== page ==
Consumption of fructose- but not glucose-sweetened beverages for 10 weeks increases circulating concentrations of uric acid, retinol binding protein- 4, and gamma-glutamyl transferase activity in overweight/obese humans
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Consumption of fructose- but not glucose-sweetened beverages for 10 weeks increases circulating concentrations of uric acid, retinol binding protein- 4, and gamma-glutamyl transferase activity in overweight/obese humans

  • Author(s): Cox, Chad L
  • Stanhope, Kimber L
  • Schwarz, Jean
  • Graham, James L
  • Hatcher, Bonnie
  • Griffen, Steven C
  • Bremer, Andrew A
  • Berglund, Lars
  • McGahan, John P
  • Keim, Nancy L
  • Havel, Peter J
  • et al.
Abstract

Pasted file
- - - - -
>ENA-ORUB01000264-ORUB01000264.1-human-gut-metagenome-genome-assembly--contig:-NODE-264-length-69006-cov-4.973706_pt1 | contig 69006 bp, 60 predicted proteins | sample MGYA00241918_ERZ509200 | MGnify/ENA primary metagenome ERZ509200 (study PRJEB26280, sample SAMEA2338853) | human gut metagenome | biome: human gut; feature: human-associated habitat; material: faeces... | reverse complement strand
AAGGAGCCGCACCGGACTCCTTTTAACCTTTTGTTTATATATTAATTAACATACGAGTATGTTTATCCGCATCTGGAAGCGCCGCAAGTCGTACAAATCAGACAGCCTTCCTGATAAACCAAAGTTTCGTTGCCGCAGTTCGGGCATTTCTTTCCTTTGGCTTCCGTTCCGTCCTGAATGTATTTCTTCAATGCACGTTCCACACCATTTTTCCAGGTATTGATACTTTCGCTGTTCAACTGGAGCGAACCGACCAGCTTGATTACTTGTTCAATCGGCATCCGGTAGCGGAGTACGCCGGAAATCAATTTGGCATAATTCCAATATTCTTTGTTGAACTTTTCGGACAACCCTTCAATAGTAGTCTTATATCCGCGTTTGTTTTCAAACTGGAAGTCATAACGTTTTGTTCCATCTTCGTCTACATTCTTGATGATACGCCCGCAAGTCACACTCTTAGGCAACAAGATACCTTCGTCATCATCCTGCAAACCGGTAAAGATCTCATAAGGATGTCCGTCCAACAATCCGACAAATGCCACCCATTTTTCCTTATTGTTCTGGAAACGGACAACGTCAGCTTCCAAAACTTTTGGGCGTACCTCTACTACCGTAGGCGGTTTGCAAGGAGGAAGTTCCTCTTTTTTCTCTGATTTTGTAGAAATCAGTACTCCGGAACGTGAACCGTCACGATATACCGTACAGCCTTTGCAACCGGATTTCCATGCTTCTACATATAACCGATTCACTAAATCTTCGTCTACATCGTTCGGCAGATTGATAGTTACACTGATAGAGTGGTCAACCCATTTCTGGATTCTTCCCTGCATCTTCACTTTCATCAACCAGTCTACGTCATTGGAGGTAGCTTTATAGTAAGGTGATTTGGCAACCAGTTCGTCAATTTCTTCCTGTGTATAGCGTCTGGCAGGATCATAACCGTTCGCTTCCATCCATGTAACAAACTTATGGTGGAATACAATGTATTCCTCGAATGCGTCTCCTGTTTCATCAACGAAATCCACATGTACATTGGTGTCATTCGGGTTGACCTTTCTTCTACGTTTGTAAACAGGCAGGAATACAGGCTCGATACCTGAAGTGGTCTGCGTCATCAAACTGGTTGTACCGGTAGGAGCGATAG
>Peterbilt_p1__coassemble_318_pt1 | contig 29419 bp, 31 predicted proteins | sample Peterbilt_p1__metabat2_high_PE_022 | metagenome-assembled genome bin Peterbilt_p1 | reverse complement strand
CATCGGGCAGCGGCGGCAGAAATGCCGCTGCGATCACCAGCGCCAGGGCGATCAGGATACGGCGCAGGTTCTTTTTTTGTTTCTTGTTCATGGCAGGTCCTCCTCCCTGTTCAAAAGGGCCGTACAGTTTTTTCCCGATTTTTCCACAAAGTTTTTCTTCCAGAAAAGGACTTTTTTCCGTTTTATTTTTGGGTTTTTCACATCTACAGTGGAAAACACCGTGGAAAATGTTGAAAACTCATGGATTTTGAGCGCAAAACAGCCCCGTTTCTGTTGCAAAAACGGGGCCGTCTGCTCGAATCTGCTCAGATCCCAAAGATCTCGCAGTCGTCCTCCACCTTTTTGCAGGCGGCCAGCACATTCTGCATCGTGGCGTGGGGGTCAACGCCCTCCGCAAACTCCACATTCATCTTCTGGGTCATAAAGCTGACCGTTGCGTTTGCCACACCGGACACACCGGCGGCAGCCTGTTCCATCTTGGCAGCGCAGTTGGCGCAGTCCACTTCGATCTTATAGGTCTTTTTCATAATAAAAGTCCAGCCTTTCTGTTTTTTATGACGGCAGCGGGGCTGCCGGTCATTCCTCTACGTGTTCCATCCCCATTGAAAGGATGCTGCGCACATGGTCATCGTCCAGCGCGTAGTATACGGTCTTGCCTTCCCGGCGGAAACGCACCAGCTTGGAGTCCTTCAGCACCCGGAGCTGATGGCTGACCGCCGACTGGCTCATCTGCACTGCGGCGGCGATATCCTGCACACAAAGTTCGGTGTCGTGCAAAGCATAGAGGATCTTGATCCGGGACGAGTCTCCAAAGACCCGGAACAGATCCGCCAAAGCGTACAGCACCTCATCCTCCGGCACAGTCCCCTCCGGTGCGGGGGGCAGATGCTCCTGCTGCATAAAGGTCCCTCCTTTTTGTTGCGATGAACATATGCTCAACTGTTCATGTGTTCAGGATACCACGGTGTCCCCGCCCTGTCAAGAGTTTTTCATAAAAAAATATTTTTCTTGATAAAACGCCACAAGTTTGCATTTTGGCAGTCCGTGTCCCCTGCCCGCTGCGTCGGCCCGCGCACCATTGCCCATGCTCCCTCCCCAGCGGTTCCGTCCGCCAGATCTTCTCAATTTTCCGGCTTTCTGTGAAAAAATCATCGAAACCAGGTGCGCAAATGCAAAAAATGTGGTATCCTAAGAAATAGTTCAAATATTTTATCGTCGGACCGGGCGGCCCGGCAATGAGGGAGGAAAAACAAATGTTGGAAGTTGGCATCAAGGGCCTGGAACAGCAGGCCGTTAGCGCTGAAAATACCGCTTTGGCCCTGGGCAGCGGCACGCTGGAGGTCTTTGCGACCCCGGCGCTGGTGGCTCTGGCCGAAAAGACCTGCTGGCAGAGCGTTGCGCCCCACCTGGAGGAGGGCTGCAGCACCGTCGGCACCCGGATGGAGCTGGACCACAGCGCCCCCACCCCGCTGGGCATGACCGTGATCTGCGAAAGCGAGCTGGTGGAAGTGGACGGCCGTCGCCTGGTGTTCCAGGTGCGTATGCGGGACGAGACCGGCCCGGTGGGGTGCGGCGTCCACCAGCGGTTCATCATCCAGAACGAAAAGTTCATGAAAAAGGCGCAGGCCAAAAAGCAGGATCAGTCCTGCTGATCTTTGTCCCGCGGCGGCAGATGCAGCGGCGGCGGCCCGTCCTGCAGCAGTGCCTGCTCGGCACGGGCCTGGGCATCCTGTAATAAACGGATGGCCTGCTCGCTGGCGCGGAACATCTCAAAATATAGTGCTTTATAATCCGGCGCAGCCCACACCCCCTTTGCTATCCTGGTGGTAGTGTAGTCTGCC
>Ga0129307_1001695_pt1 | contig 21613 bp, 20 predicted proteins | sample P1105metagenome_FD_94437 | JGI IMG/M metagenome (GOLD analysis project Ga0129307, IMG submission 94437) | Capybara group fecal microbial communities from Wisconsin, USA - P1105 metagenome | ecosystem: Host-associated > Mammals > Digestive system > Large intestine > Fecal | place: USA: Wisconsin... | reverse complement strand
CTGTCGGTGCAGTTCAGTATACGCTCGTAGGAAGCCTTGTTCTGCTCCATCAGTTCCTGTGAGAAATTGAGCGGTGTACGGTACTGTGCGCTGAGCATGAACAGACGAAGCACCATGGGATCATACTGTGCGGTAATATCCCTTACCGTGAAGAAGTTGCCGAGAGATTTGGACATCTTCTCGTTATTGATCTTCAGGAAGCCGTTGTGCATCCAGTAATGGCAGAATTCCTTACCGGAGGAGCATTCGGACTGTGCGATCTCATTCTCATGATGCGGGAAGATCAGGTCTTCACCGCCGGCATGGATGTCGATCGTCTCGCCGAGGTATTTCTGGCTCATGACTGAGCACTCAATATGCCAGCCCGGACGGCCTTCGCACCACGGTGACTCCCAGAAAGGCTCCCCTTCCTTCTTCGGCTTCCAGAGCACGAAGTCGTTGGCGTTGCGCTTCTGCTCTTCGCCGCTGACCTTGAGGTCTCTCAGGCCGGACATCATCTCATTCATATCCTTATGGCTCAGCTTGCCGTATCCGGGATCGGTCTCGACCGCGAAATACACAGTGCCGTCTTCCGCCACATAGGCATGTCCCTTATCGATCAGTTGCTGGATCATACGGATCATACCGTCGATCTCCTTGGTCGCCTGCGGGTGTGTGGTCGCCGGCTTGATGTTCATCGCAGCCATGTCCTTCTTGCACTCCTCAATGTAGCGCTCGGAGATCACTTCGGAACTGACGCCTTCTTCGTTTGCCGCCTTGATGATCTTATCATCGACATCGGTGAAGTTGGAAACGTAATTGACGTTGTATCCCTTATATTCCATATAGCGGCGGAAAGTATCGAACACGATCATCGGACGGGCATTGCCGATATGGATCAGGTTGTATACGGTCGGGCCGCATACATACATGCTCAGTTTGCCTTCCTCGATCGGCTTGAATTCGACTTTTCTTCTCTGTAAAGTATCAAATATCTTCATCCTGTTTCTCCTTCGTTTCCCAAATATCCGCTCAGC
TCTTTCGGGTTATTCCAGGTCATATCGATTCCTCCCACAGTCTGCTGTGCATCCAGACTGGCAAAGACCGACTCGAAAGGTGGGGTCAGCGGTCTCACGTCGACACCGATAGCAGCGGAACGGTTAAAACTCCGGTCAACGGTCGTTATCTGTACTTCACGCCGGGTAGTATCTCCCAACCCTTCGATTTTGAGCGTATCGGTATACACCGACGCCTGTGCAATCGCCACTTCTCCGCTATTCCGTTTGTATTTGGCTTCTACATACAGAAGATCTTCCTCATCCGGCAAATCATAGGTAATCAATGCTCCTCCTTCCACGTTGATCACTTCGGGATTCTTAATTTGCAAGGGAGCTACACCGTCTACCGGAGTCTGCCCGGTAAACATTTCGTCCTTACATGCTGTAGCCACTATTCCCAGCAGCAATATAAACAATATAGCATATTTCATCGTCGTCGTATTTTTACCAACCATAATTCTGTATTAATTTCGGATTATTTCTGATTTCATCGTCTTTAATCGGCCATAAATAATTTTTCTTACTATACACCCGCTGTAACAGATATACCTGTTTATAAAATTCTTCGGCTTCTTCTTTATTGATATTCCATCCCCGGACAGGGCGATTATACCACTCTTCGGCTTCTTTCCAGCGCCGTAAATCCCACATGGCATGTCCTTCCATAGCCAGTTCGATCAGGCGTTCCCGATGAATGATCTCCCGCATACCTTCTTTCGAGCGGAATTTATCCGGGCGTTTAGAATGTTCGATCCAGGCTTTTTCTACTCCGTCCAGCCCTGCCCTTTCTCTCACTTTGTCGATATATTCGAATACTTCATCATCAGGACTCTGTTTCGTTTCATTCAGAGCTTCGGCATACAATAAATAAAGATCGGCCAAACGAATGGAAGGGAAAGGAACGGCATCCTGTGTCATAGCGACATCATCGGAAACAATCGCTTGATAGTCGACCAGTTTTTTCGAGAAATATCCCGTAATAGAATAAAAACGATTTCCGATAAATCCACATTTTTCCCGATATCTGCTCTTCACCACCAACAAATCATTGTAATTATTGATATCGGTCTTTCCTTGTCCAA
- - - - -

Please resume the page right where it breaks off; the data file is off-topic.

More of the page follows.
Abstract Background Prospective studies in humans examining the effects of fructose consumption on biological markers associated with the development of metabolic syndrome are lacking. Therefore we investigated the relative effects of 10 wks of fructose or glucose consumption on plasma uric acid and RBP-4 concentrations, as well as liver enzyme (AST, ALT, and GGT) activities in men and women. Methods As part of a parallel arm study, older (age 40–72), overweight and obese male and female subjects (BMI 25–35 kg/m2) consumed glucose- or fructose-sweetened beverages providing 25% of energy requirements for 10 wks. Fasting and 24-h blood collections were performed at baseline and following 10 wks of intervention and plasma concentrations of uric acid, RBP-4 and liver enzyme activities were measured. Results Consumption of fructose, but not glucose, led to significant increases of 24-h uric acid profiles (P < 0.0001) and RBP-4 concentrations (P = 0.012), as well as plasma GGT activity (P = 0.04). Fasting plasma uric acid concentrations increased in both groups; however, the response was significantly greater in subjects consuming fructose (P = 0.002 for effect of sugar). Within the fructose group male subjects exhibited larger increases of RBP-4 levels than women (P = 0.024). Conclusions These findings suggest that consumption of fructose at 25% of energy requirements for 10 wks, compared with isocaloric consumption of glucose, may contribute to the development of components of the metabolic syndrome by increasing circulating uric acid, GGT activity, suggesting alteration of hepatic function, and the production of RBP-4.

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